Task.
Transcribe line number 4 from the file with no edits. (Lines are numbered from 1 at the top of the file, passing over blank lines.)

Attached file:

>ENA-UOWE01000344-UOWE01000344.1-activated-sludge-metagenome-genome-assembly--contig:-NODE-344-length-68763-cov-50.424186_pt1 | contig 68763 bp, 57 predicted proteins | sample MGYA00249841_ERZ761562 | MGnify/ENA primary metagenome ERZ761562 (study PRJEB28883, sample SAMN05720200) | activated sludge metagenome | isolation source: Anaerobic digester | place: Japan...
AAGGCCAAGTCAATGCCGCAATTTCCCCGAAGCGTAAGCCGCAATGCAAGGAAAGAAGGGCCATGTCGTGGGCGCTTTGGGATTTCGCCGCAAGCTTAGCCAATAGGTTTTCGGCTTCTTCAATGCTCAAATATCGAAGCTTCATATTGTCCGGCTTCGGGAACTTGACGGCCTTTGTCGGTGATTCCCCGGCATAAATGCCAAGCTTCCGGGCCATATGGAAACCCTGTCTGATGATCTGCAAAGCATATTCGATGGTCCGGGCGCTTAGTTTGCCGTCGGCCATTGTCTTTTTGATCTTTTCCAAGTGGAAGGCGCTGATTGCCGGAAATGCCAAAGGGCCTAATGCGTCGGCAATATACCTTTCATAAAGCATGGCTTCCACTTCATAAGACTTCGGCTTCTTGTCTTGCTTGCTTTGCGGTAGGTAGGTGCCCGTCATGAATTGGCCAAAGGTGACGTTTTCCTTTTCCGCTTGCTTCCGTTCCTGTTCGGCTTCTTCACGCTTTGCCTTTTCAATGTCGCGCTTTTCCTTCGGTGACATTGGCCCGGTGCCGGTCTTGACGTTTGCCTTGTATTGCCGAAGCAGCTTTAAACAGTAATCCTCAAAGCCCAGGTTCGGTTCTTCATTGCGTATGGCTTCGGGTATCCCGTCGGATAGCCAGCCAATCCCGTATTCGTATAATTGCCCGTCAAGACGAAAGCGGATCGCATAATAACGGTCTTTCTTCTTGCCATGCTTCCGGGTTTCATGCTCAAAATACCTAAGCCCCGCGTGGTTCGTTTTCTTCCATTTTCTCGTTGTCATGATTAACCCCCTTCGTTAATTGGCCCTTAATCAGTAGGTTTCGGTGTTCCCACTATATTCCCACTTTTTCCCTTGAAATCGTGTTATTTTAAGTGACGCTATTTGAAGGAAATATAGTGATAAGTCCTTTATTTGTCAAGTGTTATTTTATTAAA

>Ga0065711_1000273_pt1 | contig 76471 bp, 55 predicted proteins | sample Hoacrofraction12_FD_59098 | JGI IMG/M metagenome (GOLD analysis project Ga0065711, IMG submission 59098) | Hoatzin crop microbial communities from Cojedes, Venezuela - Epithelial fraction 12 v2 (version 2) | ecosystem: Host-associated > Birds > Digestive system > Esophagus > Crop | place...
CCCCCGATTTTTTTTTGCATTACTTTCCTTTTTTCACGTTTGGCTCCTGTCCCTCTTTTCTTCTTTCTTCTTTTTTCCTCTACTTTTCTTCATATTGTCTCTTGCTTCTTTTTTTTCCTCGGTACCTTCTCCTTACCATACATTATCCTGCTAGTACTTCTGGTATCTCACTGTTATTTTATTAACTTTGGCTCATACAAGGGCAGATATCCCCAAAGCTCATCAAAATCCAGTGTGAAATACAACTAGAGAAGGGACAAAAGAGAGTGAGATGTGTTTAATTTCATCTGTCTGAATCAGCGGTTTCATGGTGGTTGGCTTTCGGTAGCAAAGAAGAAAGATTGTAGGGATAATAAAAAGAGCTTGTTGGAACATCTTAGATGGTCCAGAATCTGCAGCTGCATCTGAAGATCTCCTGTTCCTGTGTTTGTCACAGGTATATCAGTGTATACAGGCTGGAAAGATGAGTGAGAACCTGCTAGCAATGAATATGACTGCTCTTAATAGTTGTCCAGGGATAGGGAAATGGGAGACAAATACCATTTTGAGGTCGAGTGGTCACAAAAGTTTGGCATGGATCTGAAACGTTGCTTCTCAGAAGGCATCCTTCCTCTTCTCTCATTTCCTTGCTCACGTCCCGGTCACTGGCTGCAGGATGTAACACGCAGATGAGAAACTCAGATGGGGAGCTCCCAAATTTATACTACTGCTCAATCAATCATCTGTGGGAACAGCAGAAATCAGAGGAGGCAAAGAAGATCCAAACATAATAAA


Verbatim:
CCCCCGATTTTTTTTTGCATTACTTTCCTTTTTTCACGTTTGGCTCCTGTCCCTCTTTTCTTCTTTCTTCTTTTTTCCTCTACTTTTCTTCATATTGTCTCTTGCTTCTTTTTTTTCCTCGGTACCTTCTCCTTACCATACATTATCCTGCTAGTACTTCTGGTATCTCACTGTTATTTTATTAACTTTGGCTCATACAAGGGCAGATATCCCCAAAGCTCATCAAAATCCAGTGTGAAATACAACTAGAGAAGGGACAAAAGAGAGTGAGATGTGTTTAATTTCATCTGTCTGAATCAGCGGTTTCATGGTGGTTGGCTTTCGGTAGCAAAGAAGAAAGATTGTAGGGATAATAAAAAGAGCTTGTTGGAACATCTTAGATGGTCCAGAATCTGCAGCTGCATCTGAAGATCTCCTGTTCCTGTGTTTGTCACAGGTATATCAGTGTATACAGGCTGGAAAGATGAGTGAGAACCTGCTAGCAATGAATATGACTGCTCTTAATAGTTGTCCAGGGATAGGGAAATGGGAGACAAATACCATTTTGAGGTCGAGTGGTCACAAAAGTTTGGCATGGATCTGAAACGTTGCTTCTCAGAAGGCATCCTTCCTCTTCTCTCATTTCCTTGCTCACGTCCCGGTCACTGGCTGCAGGATGTAACACGCAGATGAGAAACTCAGATGGGGAGCTCCCAAATTTATACTACTGCTCAATCAATCATCTGTGGGAACAGCAGAAATCAGAGGAGGCAAAGAAGATCCAAACATAATAAA